SHARING THE STORIES OF THIRD CULTURE KIDS
In July 2017, I embarked on a research journey that sought to find the connection between third culture Afro-Kiwi identity construction, migration and representation through the creation of content. One of my observations is that the portrayal of people of African descent in the media can be remedied by collectively researching, educating and engaging in action activities as a tool for social change: externally and most importantly, internally. The colonizer, the master, and all those who benefit from oppressive discourses are not obligated to listen to us, to legitimize us, to make us matter. Our desires to heal, to transform, to disrupt, to explode, to find peace, to engage in non-violence toward self, and, by extension, toward the world have the potential for multiple border crossings”. My intention for this body of work is for it to be a contribution to us owning our representation, narratives and stories, for it to be a symbol of us writing a story for us by us. It is intended to be something that transforms us inside and out.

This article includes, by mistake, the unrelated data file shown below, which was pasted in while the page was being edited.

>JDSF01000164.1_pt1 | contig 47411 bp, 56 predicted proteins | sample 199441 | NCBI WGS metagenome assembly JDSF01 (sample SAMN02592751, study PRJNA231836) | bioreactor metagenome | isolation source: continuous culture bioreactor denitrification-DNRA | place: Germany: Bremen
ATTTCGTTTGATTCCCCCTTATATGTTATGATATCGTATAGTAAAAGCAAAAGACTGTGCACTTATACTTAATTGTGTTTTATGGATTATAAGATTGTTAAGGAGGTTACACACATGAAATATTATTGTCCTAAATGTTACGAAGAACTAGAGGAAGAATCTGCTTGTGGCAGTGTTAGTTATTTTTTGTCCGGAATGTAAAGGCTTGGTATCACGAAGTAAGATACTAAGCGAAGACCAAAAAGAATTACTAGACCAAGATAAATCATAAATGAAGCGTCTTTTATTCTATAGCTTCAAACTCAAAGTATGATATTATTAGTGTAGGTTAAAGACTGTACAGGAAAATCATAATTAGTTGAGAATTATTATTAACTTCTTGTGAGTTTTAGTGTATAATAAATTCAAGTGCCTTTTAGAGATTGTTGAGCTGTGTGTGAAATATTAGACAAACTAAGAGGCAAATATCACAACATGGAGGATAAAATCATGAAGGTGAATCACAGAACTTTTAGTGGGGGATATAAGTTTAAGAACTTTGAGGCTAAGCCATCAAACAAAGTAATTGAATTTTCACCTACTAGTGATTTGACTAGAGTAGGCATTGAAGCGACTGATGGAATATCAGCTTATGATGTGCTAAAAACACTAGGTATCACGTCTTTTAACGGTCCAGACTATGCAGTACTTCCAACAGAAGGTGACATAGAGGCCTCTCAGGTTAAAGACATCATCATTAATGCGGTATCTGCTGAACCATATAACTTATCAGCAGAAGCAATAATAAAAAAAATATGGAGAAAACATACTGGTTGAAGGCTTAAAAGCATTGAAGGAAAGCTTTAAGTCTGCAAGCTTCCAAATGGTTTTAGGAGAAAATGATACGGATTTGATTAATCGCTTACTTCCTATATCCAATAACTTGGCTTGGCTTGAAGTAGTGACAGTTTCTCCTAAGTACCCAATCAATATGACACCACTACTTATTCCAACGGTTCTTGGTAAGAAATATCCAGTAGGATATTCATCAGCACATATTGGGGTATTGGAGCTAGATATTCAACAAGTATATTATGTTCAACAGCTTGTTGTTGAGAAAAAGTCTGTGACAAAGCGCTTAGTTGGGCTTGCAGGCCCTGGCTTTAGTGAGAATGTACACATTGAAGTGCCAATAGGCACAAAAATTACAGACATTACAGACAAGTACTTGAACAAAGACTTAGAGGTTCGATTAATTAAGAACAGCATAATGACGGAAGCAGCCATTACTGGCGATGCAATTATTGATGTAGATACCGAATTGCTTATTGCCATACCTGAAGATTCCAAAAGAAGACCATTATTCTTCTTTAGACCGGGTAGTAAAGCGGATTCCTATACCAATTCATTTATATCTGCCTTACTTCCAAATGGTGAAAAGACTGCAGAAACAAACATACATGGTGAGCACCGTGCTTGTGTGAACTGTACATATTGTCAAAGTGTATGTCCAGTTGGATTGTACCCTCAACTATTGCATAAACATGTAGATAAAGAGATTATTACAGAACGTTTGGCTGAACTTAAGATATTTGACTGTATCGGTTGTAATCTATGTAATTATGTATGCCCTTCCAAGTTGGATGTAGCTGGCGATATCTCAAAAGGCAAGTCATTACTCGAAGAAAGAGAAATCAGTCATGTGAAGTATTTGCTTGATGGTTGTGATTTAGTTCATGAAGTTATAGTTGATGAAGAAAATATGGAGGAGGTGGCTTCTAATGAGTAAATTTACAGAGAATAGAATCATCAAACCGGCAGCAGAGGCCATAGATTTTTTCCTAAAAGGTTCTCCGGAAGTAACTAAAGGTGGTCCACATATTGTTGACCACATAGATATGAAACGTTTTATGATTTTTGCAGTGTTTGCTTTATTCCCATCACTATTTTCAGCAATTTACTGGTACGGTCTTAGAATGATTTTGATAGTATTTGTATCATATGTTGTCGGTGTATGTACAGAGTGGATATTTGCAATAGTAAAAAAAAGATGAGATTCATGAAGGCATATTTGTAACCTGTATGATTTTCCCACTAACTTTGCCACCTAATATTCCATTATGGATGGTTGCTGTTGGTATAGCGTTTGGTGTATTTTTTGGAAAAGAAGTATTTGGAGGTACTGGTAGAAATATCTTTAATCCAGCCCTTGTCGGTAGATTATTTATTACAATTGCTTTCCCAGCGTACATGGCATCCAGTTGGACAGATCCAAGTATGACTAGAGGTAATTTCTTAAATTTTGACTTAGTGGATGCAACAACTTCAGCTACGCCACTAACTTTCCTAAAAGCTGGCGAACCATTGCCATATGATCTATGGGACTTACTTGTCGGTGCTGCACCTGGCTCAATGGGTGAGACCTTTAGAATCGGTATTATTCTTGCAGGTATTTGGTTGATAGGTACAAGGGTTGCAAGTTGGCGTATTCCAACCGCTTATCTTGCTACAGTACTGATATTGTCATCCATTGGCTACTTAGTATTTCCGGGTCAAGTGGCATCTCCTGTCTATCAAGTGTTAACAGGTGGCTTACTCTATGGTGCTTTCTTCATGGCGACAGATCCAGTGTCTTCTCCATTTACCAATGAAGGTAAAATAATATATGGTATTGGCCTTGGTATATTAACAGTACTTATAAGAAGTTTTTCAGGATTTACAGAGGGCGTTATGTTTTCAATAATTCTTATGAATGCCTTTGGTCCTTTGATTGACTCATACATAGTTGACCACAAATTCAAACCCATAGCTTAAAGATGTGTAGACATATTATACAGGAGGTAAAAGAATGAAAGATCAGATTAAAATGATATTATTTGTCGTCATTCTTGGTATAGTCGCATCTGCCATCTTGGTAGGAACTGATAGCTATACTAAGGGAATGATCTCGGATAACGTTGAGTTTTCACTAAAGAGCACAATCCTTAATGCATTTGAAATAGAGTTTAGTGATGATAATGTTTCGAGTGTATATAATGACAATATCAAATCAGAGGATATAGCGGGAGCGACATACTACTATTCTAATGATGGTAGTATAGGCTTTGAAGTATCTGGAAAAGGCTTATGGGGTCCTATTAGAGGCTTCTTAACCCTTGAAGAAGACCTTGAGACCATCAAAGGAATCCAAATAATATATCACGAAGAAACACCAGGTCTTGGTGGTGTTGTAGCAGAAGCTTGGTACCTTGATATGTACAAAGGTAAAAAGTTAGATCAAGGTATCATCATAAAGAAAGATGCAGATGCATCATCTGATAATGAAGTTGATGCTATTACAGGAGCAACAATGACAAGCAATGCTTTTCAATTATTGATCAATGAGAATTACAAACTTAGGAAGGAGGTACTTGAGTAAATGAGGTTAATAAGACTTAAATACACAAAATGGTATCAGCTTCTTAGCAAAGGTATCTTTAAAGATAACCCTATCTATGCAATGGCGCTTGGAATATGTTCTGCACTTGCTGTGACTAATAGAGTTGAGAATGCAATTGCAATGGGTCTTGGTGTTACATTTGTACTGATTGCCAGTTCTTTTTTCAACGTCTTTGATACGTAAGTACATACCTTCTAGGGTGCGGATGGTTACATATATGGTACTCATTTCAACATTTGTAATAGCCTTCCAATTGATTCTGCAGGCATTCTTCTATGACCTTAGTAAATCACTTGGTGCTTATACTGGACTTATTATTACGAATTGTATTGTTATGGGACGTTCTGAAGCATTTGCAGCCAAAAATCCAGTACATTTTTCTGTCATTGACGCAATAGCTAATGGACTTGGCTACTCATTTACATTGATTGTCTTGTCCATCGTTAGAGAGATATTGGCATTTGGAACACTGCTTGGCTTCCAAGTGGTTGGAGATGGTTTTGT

So who are the Storytellers? The Storytellers are the sisters, the brothers, the youth and all the migrant others who’s identities and selves are constantly being reconstructed as they un/learn, decolonize, reclaim and piece together the elements of their multifaceted identities.